• Lewis, Gordon R., Bruce A. Demarest. Integrative Theology. Grand Rapids, Michigan: Zondervan, 1996.
  • MacArthur, John. The MacArthur New Testament Commentary. Nashville, Tennessee: Thomas Nelson Publishers, 2007.
  • McConnell, D.R. A Different Gospel: Biblical and Historical Insights Into the Word of Faith Movement. Peabody, Massachusetts: Hendrickson Publishers, 1995.
  • Oden, Thomas C. Systematic Theology: The Living God. Vol. 1. Peabody, Massachusettes: Hendrickson Publishers, 2006.
  • Strong, A.H. Systematic Theology. New York, New York: A.C. Armstrong and Son, 1896.
  • Yungen, Ray. A Time of Departing. 2nd. ed. Silverton, Oregon: Lighthouse Trails Publishing, 2006.

Post Script

I wanted to point out just a couple of after thoughts. The first part of the verse we read from (v. 20), there is an interesting event that is mentioned.

Something I know the Jewish mind would have surely known considering how well the pharisees knew (at least memorized) Scripture. in verse 20 we read this:

  • “Now in the morning, as they passed by, they saw the fig tree dried up from the roots.

Now let’s read from Hosea 9:16, and then from Job 18:16, respectively.

Ephraim is stricken;
their root is dried up
they shall bear no fruit.
Even though they give birth,
I will put their beloved children to death.
His roots dry up beneath,
and his branches wither above.

This miracle of Jesus cursing the fig-tree can be seen as one of the many instances Jesus showed Israel He was their Messiah through fulfilling of Old Testament prophecy.

Another quick thing I wish to point out is that many Bibles separate verse 25 from verses 20-24.

This shouldn’t be.

I think you can completely drop verse 26 and not include that at all, however, verses 20-25 should be looked at as a cohesive pericope.

Definition of Praxeology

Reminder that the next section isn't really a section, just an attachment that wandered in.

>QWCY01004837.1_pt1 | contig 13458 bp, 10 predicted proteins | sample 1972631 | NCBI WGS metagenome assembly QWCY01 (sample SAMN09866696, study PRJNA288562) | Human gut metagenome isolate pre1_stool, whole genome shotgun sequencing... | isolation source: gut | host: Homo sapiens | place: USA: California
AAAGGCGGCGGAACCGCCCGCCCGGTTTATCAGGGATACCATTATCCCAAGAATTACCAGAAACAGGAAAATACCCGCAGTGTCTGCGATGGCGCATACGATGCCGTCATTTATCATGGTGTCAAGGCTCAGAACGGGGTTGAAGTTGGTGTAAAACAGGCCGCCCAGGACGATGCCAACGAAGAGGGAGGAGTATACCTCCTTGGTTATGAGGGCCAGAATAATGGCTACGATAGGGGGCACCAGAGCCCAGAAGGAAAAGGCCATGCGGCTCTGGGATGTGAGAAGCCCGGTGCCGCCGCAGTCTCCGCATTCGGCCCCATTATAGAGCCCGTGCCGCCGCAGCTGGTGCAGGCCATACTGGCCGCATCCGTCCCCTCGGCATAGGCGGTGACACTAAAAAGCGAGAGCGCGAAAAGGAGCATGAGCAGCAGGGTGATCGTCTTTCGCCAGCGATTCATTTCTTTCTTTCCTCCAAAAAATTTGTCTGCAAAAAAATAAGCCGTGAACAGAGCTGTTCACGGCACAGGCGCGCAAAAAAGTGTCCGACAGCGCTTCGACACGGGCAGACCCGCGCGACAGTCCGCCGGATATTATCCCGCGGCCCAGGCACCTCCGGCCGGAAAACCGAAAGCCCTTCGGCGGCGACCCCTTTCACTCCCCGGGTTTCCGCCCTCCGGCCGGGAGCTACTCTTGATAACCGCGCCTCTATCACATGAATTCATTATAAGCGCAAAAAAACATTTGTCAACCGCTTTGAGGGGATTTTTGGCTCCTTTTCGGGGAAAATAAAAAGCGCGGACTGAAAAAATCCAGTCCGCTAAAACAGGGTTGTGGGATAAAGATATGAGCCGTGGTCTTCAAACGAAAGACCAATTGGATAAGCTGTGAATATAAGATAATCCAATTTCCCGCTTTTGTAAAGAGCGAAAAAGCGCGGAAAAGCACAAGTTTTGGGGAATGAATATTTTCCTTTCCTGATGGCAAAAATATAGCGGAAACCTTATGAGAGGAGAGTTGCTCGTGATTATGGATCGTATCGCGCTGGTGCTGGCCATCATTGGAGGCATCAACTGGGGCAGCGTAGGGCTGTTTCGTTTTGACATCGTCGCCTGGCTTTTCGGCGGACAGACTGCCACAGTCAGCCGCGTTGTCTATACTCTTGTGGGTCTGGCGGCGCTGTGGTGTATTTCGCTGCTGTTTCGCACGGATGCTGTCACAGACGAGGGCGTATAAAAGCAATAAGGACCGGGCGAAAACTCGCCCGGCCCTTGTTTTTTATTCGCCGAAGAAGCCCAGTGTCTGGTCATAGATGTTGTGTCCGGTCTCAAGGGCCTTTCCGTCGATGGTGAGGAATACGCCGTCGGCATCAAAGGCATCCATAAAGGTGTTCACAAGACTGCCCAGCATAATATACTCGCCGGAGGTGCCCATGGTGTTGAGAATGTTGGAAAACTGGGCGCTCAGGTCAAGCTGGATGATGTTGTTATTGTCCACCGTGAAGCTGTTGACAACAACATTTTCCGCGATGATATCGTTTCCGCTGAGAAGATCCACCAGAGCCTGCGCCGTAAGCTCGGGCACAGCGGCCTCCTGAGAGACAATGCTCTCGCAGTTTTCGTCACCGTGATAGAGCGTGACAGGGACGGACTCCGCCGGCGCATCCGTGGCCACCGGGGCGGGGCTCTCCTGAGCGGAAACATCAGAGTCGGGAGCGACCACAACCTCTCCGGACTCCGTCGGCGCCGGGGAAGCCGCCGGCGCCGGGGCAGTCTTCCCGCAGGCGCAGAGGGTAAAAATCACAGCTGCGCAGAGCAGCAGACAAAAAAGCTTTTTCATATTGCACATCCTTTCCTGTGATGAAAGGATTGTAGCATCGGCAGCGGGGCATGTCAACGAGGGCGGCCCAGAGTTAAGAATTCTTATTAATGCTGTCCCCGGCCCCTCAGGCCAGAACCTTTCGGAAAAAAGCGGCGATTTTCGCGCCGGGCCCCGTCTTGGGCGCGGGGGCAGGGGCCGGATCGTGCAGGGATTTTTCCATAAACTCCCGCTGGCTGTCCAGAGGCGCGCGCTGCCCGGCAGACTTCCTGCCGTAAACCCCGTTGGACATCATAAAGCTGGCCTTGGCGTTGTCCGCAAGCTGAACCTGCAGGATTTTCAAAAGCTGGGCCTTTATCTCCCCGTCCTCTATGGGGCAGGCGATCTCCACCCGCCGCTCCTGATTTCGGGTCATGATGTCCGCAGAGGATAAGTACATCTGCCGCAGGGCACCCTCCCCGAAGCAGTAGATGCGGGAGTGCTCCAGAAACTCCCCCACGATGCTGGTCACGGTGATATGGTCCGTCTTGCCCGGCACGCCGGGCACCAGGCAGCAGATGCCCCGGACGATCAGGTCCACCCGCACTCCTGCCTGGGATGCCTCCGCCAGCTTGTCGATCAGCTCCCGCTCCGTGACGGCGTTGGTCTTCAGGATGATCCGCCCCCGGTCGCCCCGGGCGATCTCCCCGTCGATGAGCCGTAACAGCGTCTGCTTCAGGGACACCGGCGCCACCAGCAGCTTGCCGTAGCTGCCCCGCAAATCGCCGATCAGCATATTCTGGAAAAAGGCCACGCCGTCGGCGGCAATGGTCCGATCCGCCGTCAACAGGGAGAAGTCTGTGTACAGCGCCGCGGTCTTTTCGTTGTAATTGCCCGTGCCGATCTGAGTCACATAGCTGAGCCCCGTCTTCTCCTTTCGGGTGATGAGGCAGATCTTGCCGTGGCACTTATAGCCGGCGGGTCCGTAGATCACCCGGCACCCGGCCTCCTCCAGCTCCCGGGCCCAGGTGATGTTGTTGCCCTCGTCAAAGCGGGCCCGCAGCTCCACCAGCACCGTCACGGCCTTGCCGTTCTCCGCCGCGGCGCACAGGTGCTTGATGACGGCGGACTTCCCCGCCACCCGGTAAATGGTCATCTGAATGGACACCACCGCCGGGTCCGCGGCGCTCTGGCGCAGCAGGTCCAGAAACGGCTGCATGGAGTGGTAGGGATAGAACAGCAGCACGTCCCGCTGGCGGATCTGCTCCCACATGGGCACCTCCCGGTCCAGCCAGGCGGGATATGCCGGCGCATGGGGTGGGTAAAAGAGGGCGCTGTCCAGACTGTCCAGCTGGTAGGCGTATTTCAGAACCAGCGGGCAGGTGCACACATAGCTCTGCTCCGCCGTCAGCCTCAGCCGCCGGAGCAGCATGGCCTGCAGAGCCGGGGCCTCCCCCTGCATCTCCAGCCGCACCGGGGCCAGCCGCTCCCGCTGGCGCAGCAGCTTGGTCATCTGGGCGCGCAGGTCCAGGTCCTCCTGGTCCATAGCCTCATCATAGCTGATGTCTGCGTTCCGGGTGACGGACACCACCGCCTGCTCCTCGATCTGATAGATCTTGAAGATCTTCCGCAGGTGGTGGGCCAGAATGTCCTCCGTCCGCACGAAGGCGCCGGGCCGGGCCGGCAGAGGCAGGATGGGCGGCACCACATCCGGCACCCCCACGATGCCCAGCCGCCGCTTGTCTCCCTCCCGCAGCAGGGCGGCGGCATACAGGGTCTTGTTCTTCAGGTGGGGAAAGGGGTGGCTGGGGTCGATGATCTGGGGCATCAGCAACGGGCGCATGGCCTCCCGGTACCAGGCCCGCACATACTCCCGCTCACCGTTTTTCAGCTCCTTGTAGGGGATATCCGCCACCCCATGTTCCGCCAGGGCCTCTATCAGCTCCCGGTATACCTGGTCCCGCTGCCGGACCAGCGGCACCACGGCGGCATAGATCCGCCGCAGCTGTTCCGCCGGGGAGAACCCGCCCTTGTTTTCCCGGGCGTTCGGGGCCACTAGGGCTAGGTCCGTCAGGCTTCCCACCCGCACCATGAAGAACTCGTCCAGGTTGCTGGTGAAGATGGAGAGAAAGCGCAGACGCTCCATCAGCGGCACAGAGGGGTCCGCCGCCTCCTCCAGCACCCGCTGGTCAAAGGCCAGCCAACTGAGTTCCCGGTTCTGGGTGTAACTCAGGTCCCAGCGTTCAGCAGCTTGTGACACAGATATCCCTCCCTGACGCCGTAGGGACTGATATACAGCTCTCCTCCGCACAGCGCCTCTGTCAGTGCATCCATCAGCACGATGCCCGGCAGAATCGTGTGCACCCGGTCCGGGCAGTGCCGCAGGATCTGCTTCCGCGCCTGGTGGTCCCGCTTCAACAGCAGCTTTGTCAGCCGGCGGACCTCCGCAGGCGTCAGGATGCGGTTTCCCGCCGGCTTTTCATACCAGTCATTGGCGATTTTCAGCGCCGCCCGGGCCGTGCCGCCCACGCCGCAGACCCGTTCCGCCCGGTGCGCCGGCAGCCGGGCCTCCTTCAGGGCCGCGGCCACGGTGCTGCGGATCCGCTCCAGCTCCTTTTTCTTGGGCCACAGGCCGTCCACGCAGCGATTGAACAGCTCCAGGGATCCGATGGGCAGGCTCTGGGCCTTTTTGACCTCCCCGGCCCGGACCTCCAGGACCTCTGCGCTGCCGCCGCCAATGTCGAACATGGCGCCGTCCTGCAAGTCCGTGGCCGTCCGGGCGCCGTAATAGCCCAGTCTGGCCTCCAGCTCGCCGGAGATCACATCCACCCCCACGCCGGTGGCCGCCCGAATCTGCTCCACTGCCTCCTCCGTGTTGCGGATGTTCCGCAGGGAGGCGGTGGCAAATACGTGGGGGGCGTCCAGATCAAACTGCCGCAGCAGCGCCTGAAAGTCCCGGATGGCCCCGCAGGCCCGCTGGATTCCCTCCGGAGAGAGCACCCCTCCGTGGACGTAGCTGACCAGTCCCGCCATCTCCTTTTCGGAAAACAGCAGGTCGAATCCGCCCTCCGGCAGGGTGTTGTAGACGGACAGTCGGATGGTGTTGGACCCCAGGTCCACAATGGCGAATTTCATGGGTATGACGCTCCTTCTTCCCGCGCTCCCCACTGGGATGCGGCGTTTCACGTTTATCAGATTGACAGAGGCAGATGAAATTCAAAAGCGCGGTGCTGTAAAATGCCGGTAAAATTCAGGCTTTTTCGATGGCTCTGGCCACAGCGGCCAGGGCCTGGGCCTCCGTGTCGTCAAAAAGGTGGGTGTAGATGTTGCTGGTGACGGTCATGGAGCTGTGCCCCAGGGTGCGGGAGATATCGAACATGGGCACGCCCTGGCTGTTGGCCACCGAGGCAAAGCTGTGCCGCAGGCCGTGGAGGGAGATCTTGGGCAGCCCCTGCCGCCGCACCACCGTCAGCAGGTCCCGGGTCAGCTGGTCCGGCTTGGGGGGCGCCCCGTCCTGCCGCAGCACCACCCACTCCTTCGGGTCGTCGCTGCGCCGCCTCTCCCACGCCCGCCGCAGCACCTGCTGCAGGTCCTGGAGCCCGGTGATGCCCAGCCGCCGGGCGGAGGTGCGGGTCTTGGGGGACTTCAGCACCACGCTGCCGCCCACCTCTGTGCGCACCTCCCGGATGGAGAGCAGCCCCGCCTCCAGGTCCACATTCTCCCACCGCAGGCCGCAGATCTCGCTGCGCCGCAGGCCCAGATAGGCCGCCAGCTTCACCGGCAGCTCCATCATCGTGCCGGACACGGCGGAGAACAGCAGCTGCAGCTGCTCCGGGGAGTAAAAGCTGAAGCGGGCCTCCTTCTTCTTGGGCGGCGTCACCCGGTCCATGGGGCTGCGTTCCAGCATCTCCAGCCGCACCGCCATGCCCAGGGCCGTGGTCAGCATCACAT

Just so the reader knows how I understand this term: “right” theology into “right” action. The “Word Faith movement/theology,” “Liberation theology,” as well as “Emergent theology” distorts this interpretation. Here is a more in-depth definition:

PRAXIS AND ORTHOPRAXIS. `Praxis’ essentially means ‘action’. Traditionally, the concept refers to the application of theory or socially innovative human behaviour. Its long history begins with Aristotle but the concept achieved contemporary prominence through Marx, who used it in various ways but, most commonly, to mean revolutionary action through which the world Was changed. In theology it has gained currency through liberation theology.” Theology usually emphasizes orthodoxy, i.e., right belief or conceptual reflection on truth. Political theology balances this with an emphasis on action (praxis) and right action (orthopraxis). Gutierrez typically complains that ‘the church has for centuries devoted her attention to formulating truth and meanwhile did almost nothing to better the world’. It not only advocates action but questions whether knowledge can be detached; and it insists that truth can only be known through action. Knowing and doing are dialectically related, and right action becomes the criterion for truth. The danger is, as Miguez Bonino has observed, that theology is reduced to ethics, the vertical dimension equated with the horizontal and the concept built on Marxism. Positively, however, it can claim biblical roots. God communicates with his world, not through a conceptual frame of reference, but in creative activity; in John’s gospel knowing truth is contingent on doing it (Jn. 3:21).


Sinclair B. Ferguson, David F. Wright, J.I. Packer, eds., New Dictionary of Theology (Downers Grove, IL: InterVasity Press, 1988), 527. 


(Commentaries on Mark 11:20-25)